Our first impressions of people can make a world of difference. The Front Desk makes these first impressions for the hotel which gives the guest an impression of what their hotel experience will be like. What most people don't realize is that it's also a first impression of a guest. We're also getting an impression of what the guest will be like. If the check-in is smooth and friendly, we have a pretty good idea that the guest will not be an issue for their stay. However, if the guest comes in and immediately starts demanding room upgrades, the "best views on the highest floors" then we know that they will most likely be an issue for the remainder of their stay.
When we are working, we see hundreds of people a day (maybe thousands at the bigger resorts) and we are expected to treat every guest like they are our first check-in. We don't get to be tired and not converse because we are generally your first impression of the property or even the city and so we have to be constantly "on". Think about how much energy this must take: to constantly smile and try to converse with people who generally do not want to talk to you over and over for 8 hours. It can be exhausting. But guess what? One guest asking us how we are doing and making an effort to converse with us beyond "Man, the weather is great" replenishes that energy and then some.
Now, most people are civil but rarely, if ever, do people actually ask how we are or get to know us. We are means to an end, a voice on the phone, and the email telling you "You're confirmed." Very few guests get to know our names let alone ask how our days are or converse past the idle check in chit chat. And that's fine. We understand that people are visiting because they have meetings, a vacation, family to see, etc. They are not here to socialize with the random person checking them in. However, making some small conversation during the check in and reciprocating the questions can make our day. It's a small thing, but simply showing a tiny bit of genuine interest in how we are doing can improve our mood and make the check-in a more interesting experience than "Sign here, initial here, and here are your keys."
This is a very simple thing to do that can affect your trip very positively or very negatively. Just by being nice and getting to know people, I have gotten comp room upgrades, spa upgrades, free drinks, desserts, and food. Now, a lot of people will read this and think "Oh, sweet! Free upgrades for life!" but that's A.) not a guarantee and B.) not the point. You can ask a thousand agents how their days went and not get anything but you know what? You've made a thousand people's days. You've helped a thousand people get through one more check in. And I'm willing to bet you've made a few new friends (even just for that trip) and some great memories. It's a small thing that can have great benefits for everyone involved.
One of the things I want to be able to do on this blog is offer tips to make your trip a little more enjoyable or maybe help make the more rocky trips get back on track. This can be as easy as thanking the doorman who opens the door for you or making polite conversation during the check-in process. (Yes, it is really that simple. I have gone ten extra miles out of my way for a guest simply because they smiled and asked how I was during a check-in.) These small things that most people take for granted in their day-to-day lives mean the world to us in Hospitality because, more often than not, we are treated like drones or servants rather than people. When someone comes to us with a complaint or an issue and talks to us in a civil manner and treats us with respect, we are 1,000 times more likely to want to help that person than the lunatic who stomps to the front of the line and demands to speak to a manager because their complimentary suite upgrade isn't big enough. I'll delve more into these later in separate posts.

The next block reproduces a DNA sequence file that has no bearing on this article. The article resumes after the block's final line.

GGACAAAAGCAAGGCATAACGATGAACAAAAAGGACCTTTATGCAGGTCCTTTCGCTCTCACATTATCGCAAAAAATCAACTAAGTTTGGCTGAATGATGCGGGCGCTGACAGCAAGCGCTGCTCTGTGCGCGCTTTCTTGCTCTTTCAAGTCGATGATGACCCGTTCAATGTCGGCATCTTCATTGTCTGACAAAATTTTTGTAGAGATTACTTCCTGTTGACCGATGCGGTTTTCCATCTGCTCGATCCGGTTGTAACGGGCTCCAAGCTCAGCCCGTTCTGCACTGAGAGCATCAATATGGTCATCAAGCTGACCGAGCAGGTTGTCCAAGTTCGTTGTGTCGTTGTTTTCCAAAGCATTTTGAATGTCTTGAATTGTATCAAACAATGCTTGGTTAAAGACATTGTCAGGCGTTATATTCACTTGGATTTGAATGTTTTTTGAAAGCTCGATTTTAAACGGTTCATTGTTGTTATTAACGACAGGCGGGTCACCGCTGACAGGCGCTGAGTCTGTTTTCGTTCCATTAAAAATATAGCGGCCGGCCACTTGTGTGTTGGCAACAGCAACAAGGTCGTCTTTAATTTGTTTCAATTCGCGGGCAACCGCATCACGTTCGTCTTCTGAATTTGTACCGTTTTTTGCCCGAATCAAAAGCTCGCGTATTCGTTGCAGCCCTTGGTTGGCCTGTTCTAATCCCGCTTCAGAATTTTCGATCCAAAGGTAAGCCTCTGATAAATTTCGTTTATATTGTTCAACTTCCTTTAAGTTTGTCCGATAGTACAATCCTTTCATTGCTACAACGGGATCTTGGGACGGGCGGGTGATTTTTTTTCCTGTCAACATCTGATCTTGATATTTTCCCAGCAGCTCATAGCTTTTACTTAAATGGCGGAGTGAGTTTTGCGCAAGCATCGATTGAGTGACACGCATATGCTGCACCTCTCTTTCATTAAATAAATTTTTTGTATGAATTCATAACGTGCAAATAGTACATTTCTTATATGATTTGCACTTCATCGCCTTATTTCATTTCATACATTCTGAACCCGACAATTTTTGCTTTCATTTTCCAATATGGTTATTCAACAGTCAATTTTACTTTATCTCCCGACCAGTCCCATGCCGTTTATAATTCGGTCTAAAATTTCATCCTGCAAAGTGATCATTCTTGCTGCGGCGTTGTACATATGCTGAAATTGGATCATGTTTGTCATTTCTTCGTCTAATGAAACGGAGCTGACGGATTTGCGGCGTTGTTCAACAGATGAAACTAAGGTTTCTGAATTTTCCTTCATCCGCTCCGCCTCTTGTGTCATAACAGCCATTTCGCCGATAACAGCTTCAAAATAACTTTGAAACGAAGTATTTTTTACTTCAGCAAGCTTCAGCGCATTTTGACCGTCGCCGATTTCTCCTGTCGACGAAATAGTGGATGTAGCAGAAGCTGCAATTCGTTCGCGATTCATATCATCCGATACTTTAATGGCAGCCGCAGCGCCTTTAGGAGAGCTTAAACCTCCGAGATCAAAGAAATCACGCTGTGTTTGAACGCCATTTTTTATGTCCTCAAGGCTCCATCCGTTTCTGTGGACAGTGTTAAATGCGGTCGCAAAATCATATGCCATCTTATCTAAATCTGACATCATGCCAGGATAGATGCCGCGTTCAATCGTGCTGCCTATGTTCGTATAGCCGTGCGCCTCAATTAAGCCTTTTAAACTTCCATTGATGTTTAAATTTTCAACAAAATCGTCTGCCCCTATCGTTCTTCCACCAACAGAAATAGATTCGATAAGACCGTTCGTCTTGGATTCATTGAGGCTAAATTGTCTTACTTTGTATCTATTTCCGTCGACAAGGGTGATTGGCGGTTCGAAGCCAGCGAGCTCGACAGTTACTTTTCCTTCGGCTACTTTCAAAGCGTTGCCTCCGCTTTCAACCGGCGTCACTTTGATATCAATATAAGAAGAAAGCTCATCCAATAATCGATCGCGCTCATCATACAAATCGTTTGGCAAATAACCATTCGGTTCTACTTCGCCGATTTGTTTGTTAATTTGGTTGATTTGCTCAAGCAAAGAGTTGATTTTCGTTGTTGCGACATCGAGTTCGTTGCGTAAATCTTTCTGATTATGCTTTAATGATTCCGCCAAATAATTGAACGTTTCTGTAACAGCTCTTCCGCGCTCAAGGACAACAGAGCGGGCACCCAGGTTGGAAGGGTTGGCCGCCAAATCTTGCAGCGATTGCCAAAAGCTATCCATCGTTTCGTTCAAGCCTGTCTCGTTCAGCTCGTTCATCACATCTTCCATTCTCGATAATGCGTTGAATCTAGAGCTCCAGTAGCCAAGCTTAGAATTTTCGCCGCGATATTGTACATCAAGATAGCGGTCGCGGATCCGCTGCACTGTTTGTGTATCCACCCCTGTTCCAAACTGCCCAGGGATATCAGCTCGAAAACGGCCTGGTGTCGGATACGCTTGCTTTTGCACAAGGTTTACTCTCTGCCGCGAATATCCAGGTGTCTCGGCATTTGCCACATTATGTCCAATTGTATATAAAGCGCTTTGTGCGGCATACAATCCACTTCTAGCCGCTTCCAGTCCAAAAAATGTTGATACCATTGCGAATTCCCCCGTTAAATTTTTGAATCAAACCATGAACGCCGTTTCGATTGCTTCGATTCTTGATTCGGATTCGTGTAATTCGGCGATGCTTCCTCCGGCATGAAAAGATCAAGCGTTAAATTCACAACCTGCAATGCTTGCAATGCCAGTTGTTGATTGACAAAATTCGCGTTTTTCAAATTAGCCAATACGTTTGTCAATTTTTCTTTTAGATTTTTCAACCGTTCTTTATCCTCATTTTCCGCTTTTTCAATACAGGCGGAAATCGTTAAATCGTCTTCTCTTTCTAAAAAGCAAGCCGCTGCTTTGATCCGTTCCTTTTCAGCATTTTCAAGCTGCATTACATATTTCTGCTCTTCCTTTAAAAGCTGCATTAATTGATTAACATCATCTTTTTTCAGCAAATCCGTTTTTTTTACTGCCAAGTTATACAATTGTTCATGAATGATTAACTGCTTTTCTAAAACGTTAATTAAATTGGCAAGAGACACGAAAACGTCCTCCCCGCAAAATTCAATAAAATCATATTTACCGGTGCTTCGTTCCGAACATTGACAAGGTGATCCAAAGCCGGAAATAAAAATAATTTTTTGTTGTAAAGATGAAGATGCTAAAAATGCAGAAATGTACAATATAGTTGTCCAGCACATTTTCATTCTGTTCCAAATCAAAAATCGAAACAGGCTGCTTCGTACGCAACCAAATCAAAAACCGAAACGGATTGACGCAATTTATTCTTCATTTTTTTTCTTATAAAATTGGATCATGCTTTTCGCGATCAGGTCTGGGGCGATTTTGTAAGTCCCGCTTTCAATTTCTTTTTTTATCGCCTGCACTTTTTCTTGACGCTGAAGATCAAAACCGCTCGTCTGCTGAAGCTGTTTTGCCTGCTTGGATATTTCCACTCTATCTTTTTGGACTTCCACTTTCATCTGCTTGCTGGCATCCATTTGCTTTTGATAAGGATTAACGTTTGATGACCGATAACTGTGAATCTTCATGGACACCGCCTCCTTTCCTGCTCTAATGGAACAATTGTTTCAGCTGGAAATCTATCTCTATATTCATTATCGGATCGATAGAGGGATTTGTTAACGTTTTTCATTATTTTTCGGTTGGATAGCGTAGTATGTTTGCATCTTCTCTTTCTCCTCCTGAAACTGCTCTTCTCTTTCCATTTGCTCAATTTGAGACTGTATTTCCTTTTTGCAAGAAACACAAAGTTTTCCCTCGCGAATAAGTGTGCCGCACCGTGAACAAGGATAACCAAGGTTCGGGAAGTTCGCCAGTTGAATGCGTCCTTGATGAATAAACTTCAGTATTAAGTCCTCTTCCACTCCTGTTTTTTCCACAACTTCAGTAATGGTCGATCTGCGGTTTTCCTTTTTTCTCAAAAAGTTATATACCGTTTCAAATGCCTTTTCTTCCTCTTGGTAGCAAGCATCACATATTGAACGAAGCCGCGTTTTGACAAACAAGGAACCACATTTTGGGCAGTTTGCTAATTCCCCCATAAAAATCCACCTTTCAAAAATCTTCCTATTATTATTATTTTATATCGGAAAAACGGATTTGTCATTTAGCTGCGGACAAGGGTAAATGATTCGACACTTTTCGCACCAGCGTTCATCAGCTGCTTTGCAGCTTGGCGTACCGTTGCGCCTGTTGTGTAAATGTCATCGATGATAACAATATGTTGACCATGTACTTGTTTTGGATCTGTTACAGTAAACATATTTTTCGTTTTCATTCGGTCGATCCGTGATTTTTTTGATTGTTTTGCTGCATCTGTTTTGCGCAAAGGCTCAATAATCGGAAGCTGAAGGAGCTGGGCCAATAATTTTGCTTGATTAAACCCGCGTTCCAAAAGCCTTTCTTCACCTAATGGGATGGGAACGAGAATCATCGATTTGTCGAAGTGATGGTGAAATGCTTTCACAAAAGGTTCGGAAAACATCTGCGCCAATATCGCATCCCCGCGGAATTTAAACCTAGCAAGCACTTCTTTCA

I'm also going to debunk some of the more popular travel myths out there (free room upgrades, price matching, etc.). Websites and magazines are always offering up "13 Things the Front Desk Doesn't Want You to Know" or "5 Insider Secrets to Use on Your Next Vacation". These articles often include misleading or blatantly false information that they know the reader will latch onto and bring to the hotel. Do these sources care? Absolutely not, because they do not have the deal with the fallout. They simply print and wipe their hands of it. There are many examples of this which I plan to explain in more detailed, individual posts in the future.
Now for a bit of a disclaimer: I am human. I will do my best to write as neutrally as possible and keep my personal views of certain stories, tips, and myths out of it but I can't always guarantee that I will be successful. I have left the comment sections open so feel free to leave a comment with any questions, comments, or suggestions so I can improve and make this a fun and enjoyable place to come!
I have nearly a decade of experience in hospitality across the country. With this experience comes some stories to tell and advice to give.